In a session that followed Sir Martin Sorrell's debate with Unilever's Keith Weed; another advertising top boss, Maurice Levy, chairman & CEO, Publicis took to the stage at Debussy on Friday. What followed was yet another highly interactive discussion with three marketers: Bob McDonald, chairman & CEO, P&G; Nikesh Arora, president, global sales and operations & business development, Google; and Darren Huston, corporate vice-president, consumer & online, Microsoft.
Levy's first question was for McDonald, on the immediate challenges before P&G. McDonald replied, "To drive further growth, the focus has to be both on emerging and developed markets."
& #BANNER1 & #He cited the example of China, where P&G is four times bigger than the competition; yet, it is only present in 15 categories. Comparing China with the US, he said, "In China, a person, on an average, spends $3 a year; but in the US, the figure is $ 100." However, in the US, P&G still needs to increase its rapport with the Hispanic and Afro Asian communities.
McDonald also said that P&G has been trying to persuade the Chinese government to create economies in hitherto untapped rural areas.
Next, the discussion moved to Google and Microsoft, where it was said that collaboration between the two could help the advertising world. Both Microsoft and Google laughed this off.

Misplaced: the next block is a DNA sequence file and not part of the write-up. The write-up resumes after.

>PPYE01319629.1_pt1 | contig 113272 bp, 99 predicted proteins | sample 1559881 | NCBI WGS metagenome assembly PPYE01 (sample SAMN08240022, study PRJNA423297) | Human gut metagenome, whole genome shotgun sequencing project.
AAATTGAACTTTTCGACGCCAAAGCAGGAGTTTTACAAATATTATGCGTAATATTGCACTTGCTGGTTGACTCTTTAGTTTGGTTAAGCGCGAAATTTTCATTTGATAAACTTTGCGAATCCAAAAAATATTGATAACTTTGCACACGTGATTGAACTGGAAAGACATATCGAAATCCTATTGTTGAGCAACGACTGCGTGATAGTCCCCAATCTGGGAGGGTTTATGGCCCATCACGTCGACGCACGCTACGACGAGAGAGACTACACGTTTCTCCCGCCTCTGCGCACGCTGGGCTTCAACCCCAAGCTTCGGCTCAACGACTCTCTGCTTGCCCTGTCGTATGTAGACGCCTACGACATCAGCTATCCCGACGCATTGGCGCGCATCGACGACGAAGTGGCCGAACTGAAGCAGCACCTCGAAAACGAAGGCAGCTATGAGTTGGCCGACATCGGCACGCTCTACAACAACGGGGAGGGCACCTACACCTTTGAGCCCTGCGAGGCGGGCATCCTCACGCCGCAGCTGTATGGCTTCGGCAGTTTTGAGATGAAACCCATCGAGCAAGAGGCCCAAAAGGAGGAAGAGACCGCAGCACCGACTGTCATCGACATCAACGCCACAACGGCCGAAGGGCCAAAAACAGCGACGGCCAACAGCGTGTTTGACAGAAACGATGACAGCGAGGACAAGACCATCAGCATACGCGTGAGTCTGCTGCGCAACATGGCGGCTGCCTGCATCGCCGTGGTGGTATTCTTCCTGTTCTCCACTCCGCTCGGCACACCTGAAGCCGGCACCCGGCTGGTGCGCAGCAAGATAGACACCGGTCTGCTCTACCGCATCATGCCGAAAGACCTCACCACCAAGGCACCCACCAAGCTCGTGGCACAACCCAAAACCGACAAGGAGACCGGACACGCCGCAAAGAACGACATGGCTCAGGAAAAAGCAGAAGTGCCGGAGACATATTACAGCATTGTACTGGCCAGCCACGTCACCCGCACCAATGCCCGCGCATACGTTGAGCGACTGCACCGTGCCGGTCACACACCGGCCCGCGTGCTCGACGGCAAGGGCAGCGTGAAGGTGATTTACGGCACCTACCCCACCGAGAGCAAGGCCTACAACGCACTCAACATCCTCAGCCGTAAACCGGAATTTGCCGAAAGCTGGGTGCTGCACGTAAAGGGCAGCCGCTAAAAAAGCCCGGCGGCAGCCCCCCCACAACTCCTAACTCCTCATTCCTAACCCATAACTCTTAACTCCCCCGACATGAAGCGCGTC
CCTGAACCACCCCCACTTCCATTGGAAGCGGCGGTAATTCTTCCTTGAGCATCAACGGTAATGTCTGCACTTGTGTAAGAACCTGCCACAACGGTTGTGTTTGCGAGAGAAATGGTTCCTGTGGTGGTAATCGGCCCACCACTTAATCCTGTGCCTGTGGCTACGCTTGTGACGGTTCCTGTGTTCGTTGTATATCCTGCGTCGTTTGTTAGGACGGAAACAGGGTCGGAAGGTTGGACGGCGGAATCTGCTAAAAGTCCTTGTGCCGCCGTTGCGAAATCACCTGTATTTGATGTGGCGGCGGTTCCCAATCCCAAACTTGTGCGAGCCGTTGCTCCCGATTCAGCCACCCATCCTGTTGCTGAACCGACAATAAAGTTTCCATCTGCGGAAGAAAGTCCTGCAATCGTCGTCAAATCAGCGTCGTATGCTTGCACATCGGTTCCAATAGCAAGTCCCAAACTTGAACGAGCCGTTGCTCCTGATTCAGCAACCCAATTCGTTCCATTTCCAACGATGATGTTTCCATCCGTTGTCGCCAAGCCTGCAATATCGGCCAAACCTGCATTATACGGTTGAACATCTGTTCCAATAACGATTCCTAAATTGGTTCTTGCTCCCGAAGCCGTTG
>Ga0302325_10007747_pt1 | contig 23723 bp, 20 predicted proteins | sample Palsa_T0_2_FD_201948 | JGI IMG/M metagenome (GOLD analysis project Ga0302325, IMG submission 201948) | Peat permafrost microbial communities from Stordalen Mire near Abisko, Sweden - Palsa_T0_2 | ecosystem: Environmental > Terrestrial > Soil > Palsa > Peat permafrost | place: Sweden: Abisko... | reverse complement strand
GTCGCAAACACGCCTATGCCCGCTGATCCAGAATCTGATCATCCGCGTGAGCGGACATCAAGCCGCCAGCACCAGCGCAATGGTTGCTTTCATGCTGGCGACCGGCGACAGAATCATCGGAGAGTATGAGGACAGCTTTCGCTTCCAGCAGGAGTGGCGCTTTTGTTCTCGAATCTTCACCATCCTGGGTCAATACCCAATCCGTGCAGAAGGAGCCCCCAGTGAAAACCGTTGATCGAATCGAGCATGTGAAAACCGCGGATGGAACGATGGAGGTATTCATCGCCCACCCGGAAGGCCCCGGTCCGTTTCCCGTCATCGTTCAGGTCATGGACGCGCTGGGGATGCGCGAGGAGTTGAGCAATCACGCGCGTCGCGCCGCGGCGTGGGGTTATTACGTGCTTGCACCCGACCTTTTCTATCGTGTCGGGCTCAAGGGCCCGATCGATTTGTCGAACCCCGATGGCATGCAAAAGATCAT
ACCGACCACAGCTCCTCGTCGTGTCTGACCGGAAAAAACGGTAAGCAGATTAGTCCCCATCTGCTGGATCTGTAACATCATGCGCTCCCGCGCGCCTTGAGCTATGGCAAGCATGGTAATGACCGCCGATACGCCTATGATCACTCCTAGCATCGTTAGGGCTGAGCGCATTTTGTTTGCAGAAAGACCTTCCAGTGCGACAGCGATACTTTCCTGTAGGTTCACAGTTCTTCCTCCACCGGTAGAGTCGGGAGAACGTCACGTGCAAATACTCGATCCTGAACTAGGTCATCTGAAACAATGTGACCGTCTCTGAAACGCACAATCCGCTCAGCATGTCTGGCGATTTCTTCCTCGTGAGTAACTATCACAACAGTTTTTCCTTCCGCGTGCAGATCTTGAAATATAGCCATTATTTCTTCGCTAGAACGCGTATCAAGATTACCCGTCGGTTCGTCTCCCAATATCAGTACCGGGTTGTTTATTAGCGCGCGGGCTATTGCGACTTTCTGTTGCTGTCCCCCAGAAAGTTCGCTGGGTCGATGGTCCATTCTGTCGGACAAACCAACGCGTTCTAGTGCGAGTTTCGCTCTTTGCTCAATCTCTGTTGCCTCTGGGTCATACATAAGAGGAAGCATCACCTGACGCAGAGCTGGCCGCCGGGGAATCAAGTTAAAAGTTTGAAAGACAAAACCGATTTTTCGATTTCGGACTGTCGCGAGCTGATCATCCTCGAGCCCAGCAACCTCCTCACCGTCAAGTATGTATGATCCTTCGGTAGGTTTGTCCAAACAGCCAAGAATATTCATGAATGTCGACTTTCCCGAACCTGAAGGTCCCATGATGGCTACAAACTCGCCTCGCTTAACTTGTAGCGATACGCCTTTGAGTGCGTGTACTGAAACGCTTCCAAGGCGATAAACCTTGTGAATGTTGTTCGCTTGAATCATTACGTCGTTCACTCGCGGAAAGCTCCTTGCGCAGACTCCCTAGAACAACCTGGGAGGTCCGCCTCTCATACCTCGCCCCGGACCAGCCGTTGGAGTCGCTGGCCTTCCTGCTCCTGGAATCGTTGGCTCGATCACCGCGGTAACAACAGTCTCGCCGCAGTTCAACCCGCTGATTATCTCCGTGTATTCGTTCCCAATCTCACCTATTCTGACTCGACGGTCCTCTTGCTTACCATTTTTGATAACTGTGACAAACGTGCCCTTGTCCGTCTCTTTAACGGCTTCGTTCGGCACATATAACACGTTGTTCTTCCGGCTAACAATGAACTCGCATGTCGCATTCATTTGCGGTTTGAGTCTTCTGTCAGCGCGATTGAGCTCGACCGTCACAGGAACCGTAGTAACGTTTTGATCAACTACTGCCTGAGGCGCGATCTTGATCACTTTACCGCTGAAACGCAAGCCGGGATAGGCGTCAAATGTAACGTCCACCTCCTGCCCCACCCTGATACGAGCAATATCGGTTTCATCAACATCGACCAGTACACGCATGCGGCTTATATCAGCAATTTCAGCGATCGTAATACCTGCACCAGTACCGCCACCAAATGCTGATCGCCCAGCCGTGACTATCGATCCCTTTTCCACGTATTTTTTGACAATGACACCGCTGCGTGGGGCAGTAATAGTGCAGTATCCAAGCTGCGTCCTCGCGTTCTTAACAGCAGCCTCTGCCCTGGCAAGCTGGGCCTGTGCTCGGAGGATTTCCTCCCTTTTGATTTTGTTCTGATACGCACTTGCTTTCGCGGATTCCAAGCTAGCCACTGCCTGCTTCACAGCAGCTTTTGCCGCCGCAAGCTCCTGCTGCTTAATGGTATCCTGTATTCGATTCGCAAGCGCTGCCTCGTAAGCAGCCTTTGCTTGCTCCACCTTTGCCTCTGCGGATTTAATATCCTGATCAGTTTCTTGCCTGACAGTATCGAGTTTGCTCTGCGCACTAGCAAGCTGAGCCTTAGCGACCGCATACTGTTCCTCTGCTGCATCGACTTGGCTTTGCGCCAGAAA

Arora of Google said, "A harmonious working relationship between two competitors is still far away; yet, a discussion like this is a good beginning."
Huston commented that while the world is going digital, marketing is lagging behind. P&G's McDonald retaliated, saying that P&G is one of first companies to have digitised its workflow and reach out to consumers.
Talking about the benefits of going digital, Arora said that while digital allows one-to-one engagement, it also enables mass customisation.
He reiterated, "Content, in the next decade, would be consumed digitally and engagement will be through technology." The challenge is to be tech-enabled as per the employees' needs.
He commented that brand managers still use the old methods for feedback, whereas new mediums, such as mobile and internet, could provide interesting insights for them. Besides, these mediums can also be used for engagement.